John Davis grew up in the 1970s and '80s on the rough streets of Brooklyn, a place where no one thought twice when parents smacked around their kids - or each other. At the center of the tumultuous neighborhood, and John's world, was his larger-than-life father, Roberto. The Argentinean butcher and kingpin drug dealer was a sadistic bully whose mercurial temper left a trail of tears and chaos across his family. John, in particular, seemed to bear the brunt of Roberto's wildly swinging moods. Any wrong word could cause an explosion. Every knock on the door might be one of Roberto's enemies, or the police.
In his publishing debut, Davis recounts how he spent his childhood in constant terror and his teen years learning to fight back. But it was much later, as an adult, that he learned the most shocking thing of all about his father, his past, and himself. Told with raw honesty and deep emotion, My Father's Son is a memoir of fear, abuse, survival, and identity.
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A moving Memoir. A must read.
I don't necessarily think one is better than the other. They are both fantastic and are different experiences. I did enjoy the narrator of the audiobook as it felt like a conversation with a friend, rather than reading a book but I would recommend both.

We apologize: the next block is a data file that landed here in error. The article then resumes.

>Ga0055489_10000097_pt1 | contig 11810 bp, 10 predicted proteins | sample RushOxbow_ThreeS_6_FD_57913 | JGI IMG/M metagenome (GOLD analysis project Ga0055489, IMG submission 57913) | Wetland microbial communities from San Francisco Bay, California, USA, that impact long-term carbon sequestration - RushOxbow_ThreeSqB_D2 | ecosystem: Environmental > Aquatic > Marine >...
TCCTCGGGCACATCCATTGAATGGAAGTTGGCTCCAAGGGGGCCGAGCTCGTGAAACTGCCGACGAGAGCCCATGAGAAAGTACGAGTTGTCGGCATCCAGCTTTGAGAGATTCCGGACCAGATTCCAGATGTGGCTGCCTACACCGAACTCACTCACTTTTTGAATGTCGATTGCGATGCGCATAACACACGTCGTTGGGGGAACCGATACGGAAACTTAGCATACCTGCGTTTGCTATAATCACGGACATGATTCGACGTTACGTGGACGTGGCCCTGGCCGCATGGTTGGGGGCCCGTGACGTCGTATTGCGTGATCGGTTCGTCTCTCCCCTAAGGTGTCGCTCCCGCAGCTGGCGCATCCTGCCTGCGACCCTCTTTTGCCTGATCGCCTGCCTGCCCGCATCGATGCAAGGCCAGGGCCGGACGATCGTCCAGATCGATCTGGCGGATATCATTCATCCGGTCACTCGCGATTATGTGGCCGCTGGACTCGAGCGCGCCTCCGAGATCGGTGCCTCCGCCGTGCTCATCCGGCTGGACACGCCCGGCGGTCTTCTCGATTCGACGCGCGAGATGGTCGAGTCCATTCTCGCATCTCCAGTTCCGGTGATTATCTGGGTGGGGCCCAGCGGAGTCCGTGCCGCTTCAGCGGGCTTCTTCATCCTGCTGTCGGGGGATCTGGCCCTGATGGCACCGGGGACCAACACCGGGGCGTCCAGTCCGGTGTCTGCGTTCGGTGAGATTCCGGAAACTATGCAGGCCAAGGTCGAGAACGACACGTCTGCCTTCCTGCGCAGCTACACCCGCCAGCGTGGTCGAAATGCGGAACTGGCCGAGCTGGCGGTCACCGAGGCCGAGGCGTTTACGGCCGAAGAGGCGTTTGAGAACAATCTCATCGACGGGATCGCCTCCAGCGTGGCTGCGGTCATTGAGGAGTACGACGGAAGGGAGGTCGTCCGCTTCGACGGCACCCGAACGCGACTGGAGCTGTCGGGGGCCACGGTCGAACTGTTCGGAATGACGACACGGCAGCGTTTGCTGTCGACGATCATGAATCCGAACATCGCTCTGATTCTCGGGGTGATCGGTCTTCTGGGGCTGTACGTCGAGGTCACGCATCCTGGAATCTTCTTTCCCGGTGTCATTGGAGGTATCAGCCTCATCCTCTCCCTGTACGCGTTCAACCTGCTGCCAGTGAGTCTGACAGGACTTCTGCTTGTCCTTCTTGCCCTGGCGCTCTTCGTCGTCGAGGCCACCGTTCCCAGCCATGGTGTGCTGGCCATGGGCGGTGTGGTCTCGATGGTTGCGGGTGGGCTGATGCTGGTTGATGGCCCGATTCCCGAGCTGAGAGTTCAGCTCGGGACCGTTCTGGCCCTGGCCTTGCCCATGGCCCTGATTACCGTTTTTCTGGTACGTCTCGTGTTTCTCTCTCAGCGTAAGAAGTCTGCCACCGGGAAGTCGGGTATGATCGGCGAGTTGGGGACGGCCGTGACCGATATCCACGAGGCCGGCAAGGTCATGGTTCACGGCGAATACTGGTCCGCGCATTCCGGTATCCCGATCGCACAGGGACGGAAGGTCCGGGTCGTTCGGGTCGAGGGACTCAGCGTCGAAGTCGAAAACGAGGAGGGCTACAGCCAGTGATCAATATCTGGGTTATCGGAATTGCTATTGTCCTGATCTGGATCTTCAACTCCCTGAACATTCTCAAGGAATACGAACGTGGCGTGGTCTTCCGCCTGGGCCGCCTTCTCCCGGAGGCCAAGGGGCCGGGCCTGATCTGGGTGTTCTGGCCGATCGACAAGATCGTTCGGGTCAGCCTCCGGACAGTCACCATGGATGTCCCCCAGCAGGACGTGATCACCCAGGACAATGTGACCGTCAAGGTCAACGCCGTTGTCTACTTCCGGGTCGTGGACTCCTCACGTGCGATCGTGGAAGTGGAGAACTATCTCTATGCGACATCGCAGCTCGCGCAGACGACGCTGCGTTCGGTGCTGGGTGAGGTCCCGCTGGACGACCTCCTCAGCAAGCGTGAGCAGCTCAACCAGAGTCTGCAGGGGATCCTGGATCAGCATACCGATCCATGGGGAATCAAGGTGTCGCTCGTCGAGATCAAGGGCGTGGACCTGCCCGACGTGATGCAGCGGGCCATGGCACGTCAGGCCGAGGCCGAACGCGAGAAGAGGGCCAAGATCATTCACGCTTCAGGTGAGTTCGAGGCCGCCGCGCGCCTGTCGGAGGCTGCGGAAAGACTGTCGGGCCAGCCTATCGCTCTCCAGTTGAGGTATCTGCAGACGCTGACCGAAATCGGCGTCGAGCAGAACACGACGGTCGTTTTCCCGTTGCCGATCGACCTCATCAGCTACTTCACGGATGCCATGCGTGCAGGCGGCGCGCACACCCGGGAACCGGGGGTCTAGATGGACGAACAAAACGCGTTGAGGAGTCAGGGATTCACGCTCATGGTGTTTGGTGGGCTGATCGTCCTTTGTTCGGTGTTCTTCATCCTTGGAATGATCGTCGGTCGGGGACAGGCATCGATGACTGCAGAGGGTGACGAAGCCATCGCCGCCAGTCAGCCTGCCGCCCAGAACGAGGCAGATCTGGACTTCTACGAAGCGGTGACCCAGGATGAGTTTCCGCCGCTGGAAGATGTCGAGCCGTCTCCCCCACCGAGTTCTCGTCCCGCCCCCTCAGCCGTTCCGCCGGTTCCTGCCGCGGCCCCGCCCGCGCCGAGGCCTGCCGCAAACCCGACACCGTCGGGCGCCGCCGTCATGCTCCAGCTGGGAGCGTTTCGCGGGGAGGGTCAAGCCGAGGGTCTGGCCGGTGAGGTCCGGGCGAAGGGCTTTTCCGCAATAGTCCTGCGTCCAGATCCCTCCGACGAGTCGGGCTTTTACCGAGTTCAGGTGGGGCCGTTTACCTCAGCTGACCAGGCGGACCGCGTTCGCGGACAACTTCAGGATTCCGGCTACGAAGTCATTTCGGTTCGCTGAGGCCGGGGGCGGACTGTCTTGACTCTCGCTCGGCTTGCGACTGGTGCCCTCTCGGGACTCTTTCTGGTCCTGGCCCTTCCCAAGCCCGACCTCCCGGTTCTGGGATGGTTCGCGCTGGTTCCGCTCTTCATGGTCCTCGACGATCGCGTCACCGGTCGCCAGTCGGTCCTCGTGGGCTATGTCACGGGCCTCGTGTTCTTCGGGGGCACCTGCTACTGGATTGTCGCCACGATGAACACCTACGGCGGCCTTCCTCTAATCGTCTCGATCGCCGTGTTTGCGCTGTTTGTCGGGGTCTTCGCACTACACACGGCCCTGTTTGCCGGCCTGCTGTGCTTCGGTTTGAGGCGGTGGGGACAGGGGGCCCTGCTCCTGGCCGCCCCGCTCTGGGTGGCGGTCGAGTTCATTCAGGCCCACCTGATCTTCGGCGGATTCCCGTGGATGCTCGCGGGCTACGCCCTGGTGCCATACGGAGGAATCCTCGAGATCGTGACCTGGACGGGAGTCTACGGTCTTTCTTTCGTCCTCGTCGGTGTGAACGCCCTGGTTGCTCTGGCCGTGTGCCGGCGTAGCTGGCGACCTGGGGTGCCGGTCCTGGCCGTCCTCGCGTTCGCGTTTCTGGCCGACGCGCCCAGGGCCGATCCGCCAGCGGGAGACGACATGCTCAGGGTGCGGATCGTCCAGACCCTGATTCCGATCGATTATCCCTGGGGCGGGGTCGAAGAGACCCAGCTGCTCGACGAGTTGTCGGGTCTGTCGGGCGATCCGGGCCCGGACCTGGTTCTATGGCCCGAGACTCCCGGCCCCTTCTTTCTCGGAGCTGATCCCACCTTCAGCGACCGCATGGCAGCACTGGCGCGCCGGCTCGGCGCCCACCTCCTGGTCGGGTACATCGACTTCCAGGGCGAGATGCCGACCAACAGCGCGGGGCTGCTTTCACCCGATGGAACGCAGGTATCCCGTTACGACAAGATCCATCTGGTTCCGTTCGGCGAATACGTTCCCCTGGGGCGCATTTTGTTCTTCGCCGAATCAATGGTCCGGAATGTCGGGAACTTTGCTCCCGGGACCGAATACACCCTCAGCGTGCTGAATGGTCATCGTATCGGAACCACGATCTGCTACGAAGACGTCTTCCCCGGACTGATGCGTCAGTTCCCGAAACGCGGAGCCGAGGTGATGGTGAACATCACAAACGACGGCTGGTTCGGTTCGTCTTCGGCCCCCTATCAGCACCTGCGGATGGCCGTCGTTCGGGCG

I haven't read many memoirs that deal with child abuse but if I had to pick one that does it would be A Child Called It but it has been years since I read that one. I do read a few memoirs but not like this one so I think, at least to me, it stands on its own.
I loved his pacing. He read the story in a soothing, slow pace and tone which i think this book really needed due to the heavy topics presented in it. It was a very soothing, personable voice.
I did definitely listen to this all in one sitting both because of the content and the length.
This memoir is gripping, at times gritty and just very real. Both when I read and listened to this on audiobook, I just wanted to hug little John and save him, hold his hand and tell him it’d be okay and that he wasn’t alone. This book, and others like it, I think are important ones. This was so different from my childhood, and I think when we don’t see stories like these we naively see the world through blinders and stories like this help me to remember that everyone has a different story and is going through different things and to always be compassionate towards everyone.
While this book does deal with the heavy topics of child abuse and drugs…it does also feature very heart warming things as well like family and self discovery. This was wonderful as an audiobook and I would definitely recommend it to anyone. My listening experience of My Father’s Son was a wholly different experience than reading it, although I think either way you experience this book is worthy of five stars. I thank the author for sharing the story of his childhood with the world, something that must have been difficult to begin with but reading it has definitely helped me to reflect and taught me a few things as well.
This is a great audio
- melissa aguirre